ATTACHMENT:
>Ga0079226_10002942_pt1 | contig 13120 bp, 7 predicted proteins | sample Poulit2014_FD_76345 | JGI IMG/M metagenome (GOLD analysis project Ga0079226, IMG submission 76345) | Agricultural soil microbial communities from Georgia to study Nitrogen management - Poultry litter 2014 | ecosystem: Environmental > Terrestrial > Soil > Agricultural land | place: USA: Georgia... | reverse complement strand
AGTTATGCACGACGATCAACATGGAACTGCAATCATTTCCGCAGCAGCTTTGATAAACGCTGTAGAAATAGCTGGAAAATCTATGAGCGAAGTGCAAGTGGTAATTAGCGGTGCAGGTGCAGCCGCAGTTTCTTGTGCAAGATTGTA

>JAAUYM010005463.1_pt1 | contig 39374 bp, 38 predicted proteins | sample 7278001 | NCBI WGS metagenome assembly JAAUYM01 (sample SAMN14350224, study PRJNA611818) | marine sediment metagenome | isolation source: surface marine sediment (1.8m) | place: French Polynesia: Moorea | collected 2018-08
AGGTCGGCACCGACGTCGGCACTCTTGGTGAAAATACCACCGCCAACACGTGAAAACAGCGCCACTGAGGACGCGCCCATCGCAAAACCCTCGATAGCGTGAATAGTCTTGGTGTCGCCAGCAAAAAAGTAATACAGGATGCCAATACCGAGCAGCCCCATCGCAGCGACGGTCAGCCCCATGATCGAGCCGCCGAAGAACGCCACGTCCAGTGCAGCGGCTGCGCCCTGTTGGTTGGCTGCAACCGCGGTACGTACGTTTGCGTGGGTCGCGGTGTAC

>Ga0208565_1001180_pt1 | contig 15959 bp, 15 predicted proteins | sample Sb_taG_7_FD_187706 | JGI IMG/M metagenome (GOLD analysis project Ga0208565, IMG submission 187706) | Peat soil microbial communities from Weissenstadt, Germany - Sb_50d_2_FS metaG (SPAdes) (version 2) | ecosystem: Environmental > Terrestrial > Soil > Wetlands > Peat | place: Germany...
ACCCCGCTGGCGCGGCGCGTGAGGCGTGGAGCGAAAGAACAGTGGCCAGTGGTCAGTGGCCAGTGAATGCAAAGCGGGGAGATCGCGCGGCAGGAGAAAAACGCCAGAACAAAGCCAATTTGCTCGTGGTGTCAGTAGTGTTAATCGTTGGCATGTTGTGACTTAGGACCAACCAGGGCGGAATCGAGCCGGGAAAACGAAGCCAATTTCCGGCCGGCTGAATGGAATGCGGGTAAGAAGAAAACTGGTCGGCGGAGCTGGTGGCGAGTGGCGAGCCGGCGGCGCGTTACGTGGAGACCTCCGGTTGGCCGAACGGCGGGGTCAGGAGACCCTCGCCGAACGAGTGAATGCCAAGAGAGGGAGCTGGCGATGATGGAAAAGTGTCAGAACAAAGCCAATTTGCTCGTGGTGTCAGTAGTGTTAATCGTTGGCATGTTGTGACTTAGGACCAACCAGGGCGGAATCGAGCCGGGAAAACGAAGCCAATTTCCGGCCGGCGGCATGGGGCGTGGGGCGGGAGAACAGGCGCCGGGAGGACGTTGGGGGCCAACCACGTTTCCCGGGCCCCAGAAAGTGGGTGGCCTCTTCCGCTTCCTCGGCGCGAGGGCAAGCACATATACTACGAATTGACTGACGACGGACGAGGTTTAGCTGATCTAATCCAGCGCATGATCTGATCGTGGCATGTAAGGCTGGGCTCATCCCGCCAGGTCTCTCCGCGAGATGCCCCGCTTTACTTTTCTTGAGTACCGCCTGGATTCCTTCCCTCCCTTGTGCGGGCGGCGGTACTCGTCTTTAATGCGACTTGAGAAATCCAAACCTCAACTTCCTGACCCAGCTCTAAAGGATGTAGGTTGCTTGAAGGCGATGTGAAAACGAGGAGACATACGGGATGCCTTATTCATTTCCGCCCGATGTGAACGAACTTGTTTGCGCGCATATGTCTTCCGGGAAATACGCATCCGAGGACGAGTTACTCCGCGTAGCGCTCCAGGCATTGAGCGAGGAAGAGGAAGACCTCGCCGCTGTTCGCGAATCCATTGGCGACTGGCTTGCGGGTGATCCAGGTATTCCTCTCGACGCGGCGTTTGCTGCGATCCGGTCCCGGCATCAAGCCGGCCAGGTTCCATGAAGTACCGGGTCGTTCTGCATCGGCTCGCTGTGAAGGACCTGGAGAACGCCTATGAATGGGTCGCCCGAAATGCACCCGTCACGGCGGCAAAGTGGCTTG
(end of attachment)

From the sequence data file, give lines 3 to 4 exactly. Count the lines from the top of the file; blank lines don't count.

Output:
>JAAUYM010005463.1_pt1 | contig 39374 bp, 38 predicted proteins | sample 7278001 | NCBI WGS metagenome assembly JAAUYM01 (sample SAMN14350224, study PRJNA611818) | marine sediment metagenome | isolation source: surface marine sediment (1.8m) | place: French Polynesia: Moorea | collected 2018-08
AGGTCGGCACCGACGTCGGCACTCTTGGTGAAAATACCACCGCCAACACGTGAAAACAGCGCCACTGAGGACGCGCCCATCGCAAAACCCTCGATAGCGTGAATAGTCTTGGTGTCGCCAGCAAAAAAGTAATACAGGATGCCAATACCGAGCAGCCCCATCGCAGCGACGGTCAGCCCCATGATCGAGCCGCCGAAGAACGCCACGTCCAGTGCAGCGGCTGCGCCCTGTTGGTTGGCTGCAACCGCGGTACGTACGTTTGCGTGGGTCGCGGTGTAC